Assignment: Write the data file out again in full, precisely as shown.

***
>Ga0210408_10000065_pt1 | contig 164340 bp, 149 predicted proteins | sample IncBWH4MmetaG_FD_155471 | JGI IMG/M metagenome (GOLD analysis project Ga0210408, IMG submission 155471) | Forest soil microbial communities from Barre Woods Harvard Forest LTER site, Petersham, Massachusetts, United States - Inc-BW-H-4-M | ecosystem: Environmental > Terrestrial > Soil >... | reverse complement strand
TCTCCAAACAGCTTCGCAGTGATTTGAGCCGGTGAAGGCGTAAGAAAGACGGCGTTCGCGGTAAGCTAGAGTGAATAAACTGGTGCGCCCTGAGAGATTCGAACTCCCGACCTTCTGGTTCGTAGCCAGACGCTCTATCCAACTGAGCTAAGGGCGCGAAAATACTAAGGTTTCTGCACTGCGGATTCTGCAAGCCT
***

>Ga0210408_10000065_pt1 | contig 164340 bp, 149 predicted proteins | sample IncBWH4MmetaG_FD_155471 | JGI IMG/M metagenome (GOLD analysis project Ga0210408, IMG submission 155471) | Forest soil microbial communities from Barre Woods Harvard Forest LTER site, Petersham, Massachusetts, United States - Inc-BW-H-4-M | ecosystem: Environmental > Terrestrial > Soil >... | reverse complement strand
TCTCCAAACAGCTTCGCAGTGATTTGAGCCGGTGAAGGCGTAAGAAAGACGGCGTTCGCGGTAAGCTAGAGTGAATAAACTGGTGCGCCCTGAGAGATTCGAACTCCCGACCTTCTGGTTCGTAGCCAGACGCTCTATCCAACTGAGCTAAGGGCGCGAAAATACTAAGGTTTCTGCACTGCGGATTCTGCAAGCCT